Patagonia, that massive, untarnished stretch of wilderness that encompasses more than a million square miles of southern Chile and Argentina, is home to rugged terrain, pristine rivers and more eye-popping flora and fauna than just about any place on earth.
It doesn’t have many people, though. And yet, it's the kind of place where an intrepid filmmaker will happen upon two adventurers quite literally in the middle of nowhere. The two hikers, Jan Dudeck and Meylin Ubilla, were in the process of charting a trail similar to the Pacific Crest and Appalachian Trails in North America when they met videographer Garrett Martin.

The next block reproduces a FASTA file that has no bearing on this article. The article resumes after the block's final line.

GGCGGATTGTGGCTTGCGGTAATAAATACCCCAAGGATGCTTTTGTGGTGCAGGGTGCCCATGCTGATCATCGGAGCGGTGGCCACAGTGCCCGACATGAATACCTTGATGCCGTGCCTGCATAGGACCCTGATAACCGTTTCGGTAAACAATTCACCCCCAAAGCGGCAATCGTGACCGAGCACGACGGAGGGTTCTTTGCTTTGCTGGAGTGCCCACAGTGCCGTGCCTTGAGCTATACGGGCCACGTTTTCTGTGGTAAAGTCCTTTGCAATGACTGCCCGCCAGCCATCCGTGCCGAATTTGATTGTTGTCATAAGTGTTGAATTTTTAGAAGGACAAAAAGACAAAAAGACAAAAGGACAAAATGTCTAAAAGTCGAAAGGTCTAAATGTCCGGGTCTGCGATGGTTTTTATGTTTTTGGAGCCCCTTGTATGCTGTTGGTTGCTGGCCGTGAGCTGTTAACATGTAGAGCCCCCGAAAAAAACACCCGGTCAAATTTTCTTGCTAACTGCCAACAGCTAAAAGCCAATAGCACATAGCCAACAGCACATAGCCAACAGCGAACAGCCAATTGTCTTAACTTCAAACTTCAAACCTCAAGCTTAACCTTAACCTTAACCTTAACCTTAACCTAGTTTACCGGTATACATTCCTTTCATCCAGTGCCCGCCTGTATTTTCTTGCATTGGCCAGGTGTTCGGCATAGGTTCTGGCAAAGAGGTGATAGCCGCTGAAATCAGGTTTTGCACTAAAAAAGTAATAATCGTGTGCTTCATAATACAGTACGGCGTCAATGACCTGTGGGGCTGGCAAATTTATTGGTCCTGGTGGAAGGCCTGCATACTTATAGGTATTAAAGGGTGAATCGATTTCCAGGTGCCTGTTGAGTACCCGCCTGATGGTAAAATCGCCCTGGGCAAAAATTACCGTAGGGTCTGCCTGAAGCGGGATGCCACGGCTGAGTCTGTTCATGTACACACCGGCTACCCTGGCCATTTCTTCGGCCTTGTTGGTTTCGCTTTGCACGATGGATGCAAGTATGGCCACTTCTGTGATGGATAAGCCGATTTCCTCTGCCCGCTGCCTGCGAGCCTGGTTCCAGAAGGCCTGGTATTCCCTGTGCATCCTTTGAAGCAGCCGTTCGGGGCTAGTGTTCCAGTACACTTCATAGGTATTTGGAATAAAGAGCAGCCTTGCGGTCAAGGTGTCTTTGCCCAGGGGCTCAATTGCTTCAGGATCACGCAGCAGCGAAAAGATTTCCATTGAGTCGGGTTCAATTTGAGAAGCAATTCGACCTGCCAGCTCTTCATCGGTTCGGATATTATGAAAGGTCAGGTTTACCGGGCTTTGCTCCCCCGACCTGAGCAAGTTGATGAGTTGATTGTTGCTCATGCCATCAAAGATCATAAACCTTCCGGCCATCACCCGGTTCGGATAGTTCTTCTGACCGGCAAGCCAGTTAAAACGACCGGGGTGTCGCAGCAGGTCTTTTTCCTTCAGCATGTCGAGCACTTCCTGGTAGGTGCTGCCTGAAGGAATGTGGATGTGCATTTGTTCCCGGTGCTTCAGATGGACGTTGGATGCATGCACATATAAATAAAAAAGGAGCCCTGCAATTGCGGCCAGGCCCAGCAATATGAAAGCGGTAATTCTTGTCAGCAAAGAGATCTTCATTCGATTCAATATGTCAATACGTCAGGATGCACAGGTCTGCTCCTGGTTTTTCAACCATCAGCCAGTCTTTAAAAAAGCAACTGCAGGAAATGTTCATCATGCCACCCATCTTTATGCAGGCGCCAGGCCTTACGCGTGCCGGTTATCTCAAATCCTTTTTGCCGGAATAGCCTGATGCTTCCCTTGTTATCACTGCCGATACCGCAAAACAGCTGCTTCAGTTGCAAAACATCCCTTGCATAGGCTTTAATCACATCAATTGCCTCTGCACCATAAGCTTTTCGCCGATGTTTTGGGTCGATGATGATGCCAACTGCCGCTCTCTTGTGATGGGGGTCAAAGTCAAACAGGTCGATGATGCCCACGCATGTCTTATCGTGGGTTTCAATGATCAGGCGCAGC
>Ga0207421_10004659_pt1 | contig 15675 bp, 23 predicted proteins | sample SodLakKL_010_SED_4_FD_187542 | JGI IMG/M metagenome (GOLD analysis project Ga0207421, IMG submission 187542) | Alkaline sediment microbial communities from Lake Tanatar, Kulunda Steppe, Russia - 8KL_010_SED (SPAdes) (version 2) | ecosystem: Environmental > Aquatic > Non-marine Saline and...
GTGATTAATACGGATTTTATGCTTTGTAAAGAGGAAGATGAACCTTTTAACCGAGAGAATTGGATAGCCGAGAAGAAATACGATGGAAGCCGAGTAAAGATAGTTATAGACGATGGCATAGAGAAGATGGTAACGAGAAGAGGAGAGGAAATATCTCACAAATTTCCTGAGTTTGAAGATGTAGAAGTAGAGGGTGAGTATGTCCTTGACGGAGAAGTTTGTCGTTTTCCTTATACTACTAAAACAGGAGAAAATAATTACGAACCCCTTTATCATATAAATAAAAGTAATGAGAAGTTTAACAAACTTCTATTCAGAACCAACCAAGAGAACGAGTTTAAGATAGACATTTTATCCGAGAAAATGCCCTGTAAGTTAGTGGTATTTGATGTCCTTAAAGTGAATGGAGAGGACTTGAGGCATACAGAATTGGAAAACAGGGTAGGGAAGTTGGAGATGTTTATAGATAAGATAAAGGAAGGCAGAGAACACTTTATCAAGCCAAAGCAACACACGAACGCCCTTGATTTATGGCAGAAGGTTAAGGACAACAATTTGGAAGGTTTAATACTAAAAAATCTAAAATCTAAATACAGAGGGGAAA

Martin learned that these amigos had been walking the woods since 2013 with a GPS tracker, charting the terrain for other hikers and placing their findings and maps on Wikiexplora. So far, they've logged 1,300 miles that piece together a single, 27-stage trail that winds up, down and over the Southern Andes.
This patchwork of horse trails, minor dirt roads and rivers is unmarked, so any would-be hiker will need a GPS and a packraft to retrace their journey. But it can be legally hiked without unauthorized border crossings, and there are places to stop along the way for supplies, as it winds from the Maule Region in central Chile on down to the Chubut Province in Southern Chile.
Dudeck and Ubilla aim to extend the trail to Tierra del Fuego, which will push it over 2,000 miles once completed. For a little perspective, the Appalachian Trail is about 2,190 miles long, the Pacific Crest Trail is 2,650 miles and Canada’s Great Trail is a whopping 14,913 miles.
Let’s help 'em keep it wild.